Stealing computers is bad—everybody already knows that. And stealing from a church (or any non-profit institution for that matter) is extra bad. But if you must steal a computer from a church—especially one you're a member of—don't call up the software blocking company and ask if they'll remove the porn filter. As Troy Ridling of Owasso, Oklahoma found out the hard way, you're not going to like the answer.
It all started about two and a half weeks ago when an employee at the Owasso First Assembly of God noticed that one of the computers had gone missing and alerted the police. What's more, he knew the perpetrator had to be a church member; there were no signs of a break-in and nothing else had been touched. But without any other leads, the police were effectively stuck.
That changed a few weeks later when that very same employee got a call from the portentously named Covenant Eyes, which had been hired by the church to banish smut from every harddrive within its hallowed halls. According to the company, someone had been attempting to look up porn on a church computer.
Apparently, once Ridling had settled in to his ill-gotten GBs, he was dismayed to discover that his new rig had a puritanical streak. All prayer and no porn makes Ridling, well, pretty pissed, apparently, so he called Covenant Eyes and asked them to take down the monitoring software. Covenant Eyes, of course, denied his request, at which point they called the church and let the police track down the offending soul.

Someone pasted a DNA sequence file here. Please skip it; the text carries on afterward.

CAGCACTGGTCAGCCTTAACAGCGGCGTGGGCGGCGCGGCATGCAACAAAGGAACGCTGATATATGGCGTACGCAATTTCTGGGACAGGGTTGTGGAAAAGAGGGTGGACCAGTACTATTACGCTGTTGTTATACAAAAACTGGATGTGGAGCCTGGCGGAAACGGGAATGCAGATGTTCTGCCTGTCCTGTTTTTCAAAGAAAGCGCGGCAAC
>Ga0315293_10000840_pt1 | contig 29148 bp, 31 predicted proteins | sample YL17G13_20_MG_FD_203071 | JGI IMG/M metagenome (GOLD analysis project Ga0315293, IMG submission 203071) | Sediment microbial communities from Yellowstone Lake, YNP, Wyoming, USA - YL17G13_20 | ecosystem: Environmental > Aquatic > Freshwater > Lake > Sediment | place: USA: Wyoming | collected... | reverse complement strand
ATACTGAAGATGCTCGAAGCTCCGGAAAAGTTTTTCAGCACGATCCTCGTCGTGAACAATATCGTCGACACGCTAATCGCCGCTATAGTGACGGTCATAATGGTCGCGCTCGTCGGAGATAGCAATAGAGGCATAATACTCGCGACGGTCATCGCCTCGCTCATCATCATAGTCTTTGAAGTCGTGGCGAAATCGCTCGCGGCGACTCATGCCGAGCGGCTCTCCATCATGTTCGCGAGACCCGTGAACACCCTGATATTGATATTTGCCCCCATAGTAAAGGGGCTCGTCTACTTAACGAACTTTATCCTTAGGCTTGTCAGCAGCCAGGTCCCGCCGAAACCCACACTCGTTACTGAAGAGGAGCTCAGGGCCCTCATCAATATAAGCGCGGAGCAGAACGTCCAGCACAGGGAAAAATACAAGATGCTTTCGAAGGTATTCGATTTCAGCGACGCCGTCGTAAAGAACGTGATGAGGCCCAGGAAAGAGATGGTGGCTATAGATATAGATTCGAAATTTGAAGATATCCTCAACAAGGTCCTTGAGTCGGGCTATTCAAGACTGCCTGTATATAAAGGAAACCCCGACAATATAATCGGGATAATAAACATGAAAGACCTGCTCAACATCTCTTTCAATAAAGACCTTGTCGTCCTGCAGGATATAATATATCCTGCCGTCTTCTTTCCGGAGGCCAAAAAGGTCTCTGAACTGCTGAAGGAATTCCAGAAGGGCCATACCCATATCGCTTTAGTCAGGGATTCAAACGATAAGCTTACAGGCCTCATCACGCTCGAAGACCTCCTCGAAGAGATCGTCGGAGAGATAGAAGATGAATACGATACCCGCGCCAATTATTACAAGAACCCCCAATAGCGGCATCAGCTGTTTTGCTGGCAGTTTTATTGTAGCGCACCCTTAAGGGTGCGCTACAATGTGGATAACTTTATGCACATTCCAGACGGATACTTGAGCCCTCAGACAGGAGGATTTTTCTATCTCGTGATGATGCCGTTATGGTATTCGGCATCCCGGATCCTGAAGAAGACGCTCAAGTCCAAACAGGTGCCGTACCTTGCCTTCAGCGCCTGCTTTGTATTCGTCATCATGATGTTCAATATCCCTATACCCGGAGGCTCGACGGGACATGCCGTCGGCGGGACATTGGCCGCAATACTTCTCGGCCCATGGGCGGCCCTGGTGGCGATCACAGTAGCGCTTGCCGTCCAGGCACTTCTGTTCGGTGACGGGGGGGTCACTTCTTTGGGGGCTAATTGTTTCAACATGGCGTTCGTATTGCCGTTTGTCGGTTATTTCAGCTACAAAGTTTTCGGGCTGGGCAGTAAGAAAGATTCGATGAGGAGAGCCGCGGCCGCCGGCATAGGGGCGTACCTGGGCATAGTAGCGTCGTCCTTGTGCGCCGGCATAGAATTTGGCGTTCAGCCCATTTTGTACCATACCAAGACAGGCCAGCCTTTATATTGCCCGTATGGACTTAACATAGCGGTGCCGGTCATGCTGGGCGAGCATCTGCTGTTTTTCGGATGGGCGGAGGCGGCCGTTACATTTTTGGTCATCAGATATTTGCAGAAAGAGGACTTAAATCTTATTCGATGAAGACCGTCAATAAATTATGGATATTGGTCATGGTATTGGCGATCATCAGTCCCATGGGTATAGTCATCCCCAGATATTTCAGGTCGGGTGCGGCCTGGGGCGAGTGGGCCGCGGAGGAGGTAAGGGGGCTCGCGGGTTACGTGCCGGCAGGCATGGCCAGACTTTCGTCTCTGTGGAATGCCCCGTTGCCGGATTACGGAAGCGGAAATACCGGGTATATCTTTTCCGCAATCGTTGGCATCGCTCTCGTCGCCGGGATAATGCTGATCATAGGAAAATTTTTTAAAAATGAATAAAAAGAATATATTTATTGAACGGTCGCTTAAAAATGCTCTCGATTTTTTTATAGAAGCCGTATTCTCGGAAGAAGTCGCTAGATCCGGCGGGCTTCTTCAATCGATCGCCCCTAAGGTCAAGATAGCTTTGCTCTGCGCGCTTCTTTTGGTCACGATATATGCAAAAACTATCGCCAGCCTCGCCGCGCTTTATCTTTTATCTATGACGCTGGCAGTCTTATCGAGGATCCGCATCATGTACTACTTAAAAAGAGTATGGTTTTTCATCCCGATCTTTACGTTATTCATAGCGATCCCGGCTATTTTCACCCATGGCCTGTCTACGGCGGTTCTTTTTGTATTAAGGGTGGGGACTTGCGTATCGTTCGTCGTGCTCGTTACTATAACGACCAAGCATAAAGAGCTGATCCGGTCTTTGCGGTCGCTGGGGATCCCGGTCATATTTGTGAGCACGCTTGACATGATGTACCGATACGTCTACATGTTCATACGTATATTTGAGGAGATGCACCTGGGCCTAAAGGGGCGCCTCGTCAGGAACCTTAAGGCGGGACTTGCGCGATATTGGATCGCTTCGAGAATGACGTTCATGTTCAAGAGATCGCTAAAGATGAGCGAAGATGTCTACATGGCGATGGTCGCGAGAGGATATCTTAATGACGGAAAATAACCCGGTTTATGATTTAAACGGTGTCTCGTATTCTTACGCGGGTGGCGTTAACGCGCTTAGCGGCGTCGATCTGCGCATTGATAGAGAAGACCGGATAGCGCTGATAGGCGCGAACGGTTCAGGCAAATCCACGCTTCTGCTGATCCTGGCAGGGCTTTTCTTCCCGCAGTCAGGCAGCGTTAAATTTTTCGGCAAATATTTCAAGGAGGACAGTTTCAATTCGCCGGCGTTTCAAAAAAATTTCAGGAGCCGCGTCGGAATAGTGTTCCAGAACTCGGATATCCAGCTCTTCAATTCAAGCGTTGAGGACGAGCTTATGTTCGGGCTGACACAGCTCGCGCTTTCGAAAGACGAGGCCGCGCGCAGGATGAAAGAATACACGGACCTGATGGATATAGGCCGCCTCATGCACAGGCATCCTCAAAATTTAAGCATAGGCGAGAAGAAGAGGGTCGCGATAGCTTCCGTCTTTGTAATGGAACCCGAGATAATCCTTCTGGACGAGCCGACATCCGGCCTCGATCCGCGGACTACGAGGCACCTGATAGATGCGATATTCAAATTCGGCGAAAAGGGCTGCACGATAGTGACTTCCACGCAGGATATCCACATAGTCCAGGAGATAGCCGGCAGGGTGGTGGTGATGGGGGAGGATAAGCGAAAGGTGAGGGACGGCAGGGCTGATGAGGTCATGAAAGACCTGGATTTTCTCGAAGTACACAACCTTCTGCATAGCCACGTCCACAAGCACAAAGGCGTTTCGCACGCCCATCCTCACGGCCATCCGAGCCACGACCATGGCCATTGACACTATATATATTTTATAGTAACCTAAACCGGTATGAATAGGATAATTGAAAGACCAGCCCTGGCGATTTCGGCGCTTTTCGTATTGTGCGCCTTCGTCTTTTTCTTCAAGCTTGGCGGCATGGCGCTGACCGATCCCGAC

As soon as the cops got Ridling in custody, he tried to deny that he'd stolen the computer, which was a difficult story to uphold considering it had been discovered at his home immediately after questioning. Ridling eventually confessed and found himself in Tulsa County Jail. Hopefully, the computers there are a little more accommodating. [KRMG]
Image: Shutterstock/Steven Frame